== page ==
How Long Should the Belts in My Car Last?

Automotive belts these days last quite a bit longer than they once did, thanks to better materials used in the manufacturing process. Just the same, they’re not going to last forever. So if you’re wondering, “How long should belts in a car last?” that’s a perfectly reasonable question. At some point, you will have to replace a belt, and ideally, you want to do it before it fails.

How long do car belts last?

In order to get an accurate assessment of how long your car belts are likely to last, you really should have a hands-on inspection done by a qualified mechanic, but you might be able to get a ball-park idea by providing the model, age, and mileage on your car. It would also be helpful if you know when the belt you’re concerned about was last replaced.

If you’re concerned about your belts, you can do a visual inspection. Some things, like cracks, fraying, chunks missing or visible glazing are proof that the belt needs to be replaced. Also, if a belt has been contaminated with oil or grease, it should definitely be replaced – the belt is going to deteriorate.

If your vehicle is equipped with v belts, they should be replaced within 3 years, or 40,000 miles. Beyond this point, car belt life will be dramatically reduced.

How often should belts be replaced?

Most cars today actually operate using a single belt, called a serpentine belt. Generally speaking, you should replace it every 3 years – more often if you notice wear or missing teeth – unless it’s made from EPDM (ethylene propylene diene monomer). This compound has been in use since 2005, and belts made from it are frequently found in newer vehicles. They’re usually good for 10 years or 150,000 miles. Even so, don’t neglect your car belt maintenance. It’s still a good idea to have a mechanic check the belt from time to time. Usually they’ll do this as a courtesy if you’re in for an oil change or other servicing.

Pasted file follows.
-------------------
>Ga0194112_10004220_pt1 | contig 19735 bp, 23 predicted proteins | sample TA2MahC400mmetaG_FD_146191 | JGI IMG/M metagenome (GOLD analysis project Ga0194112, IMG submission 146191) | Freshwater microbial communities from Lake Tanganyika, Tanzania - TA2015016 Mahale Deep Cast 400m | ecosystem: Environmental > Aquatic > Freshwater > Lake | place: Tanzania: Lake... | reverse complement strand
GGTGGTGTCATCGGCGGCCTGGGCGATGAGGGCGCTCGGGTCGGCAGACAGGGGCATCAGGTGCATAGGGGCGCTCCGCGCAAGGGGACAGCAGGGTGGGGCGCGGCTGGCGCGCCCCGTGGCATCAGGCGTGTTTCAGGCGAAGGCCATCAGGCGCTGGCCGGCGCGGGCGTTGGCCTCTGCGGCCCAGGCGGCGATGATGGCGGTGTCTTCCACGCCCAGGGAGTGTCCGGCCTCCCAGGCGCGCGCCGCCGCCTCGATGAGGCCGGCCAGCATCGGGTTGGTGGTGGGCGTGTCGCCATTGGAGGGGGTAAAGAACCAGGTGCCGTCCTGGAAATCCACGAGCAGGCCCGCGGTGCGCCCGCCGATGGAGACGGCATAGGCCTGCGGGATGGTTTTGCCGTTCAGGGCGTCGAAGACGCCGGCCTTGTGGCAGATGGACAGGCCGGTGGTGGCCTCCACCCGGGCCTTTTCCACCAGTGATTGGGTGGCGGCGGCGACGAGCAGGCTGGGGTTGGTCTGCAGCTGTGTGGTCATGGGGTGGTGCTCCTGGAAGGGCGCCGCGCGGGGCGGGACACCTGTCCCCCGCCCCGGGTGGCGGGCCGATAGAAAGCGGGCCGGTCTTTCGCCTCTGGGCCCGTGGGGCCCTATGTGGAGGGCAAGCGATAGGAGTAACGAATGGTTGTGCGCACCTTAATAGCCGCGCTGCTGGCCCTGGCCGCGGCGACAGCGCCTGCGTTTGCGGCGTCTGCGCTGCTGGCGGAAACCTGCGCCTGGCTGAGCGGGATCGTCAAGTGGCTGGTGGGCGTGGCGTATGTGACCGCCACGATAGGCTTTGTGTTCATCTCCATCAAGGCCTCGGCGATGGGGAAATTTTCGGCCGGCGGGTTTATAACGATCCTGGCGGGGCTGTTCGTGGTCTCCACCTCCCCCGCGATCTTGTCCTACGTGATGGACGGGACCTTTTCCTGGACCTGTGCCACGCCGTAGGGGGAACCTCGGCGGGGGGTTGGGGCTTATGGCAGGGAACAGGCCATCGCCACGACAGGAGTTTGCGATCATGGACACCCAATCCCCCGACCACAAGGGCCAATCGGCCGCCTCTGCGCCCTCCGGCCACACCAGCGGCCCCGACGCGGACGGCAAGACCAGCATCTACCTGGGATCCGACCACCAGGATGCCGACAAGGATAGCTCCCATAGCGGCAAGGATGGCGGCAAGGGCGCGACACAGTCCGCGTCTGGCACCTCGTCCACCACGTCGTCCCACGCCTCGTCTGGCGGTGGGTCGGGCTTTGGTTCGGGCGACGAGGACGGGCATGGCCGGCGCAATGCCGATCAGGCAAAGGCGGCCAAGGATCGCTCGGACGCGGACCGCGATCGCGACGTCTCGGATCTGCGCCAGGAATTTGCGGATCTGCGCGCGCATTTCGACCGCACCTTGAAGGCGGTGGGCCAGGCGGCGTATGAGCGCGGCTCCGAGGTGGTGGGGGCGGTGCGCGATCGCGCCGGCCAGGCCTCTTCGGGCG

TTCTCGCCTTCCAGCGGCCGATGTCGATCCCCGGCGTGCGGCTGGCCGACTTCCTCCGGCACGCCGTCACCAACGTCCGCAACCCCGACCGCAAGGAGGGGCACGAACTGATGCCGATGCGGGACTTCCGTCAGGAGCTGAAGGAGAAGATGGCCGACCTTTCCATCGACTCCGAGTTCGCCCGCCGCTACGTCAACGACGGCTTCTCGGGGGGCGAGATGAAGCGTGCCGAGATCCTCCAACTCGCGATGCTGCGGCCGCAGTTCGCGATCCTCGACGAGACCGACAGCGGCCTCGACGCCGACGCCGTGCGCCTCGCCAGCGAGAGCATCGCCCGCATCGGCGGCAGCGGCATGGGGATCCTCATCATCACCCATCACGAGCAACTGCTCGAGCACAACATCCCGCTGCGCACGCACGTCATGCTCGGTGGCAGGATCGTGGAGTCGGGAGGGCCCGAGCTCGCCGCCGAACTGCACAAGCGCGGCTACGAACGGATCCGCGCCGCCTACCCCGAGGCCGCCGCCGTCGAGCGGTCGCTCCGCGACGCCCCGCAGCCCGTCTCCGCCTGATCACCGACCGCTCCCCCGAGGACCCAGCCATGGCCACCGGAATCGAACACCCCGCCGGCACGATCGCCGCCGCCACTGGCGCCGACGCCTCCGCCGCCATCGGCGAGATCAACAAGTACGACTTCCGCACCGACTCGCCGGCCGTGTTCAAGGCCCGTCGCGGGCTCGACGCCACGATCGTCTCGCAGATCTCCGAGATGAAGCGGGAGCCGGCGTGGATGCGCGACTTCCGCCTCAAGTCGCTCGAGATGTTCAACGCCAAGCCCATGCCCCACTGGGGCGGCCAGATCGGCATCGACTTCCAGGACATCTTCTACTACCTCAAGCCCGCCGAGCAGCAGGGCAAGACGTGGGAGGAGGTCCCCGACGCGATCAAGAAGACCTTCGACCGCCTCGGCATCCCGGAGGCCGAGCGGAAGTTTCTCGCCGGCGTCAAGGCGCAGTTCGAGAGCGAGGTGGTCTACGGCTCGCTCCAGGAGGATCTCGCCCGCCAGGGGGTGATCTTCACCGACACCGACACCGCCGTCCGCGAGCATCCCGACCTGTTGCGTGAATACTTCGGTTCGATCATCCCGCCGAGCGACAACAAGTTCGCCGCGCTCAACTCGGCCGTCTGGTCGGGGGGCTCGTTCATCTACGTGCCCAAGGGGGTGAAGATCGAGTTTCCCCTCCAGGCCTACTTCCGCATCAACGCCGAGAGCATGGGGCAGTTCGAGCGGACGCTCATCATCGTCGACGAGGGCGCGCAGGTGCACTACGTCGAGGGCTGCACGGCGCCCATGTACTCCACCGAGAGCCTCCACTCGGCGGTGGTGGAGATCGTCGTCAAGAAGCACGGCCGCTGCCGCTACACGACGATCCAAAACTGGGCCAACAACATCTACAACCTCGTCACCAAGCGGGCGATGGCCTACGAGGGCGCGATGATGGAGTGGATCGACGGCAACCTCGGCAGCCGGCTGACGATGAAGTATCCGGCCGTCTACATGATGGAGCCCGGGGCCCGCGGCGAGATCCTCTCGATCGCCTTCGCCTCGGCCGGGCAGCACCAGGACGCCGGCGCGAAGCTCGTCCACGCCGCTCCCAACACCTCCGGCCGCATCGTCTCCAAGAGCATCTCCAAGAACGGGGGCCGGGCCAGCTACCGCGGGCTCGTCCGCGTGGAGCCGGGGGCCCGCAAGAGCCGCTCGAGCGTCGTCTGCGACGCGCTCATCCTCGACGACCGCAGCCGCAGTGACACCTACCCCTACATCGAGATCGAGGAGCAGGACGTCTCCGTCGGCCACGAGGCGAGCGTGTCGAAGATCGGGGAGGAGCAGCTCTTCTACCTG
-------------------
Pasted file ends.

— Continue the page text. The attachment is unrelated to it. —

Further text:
Although replacement recommendations are usually based on years or mileage, the conditions your vehicle is subjected to can also affect the life of the belt. For instance, if you’re constantly driving through water, or if you live in an area where the weather is extreme (freezing in winter or in the triple digits in summer), this will lower the life expectancy of your belt.

So, make sure you maintain your belts properly, and replace when needed. The consequences of a broken belt can be expensive, and prevention is always preferable to repair.


The statements expressed above are only for informational purposes and should be independently verified. Please see our terms of service for more details

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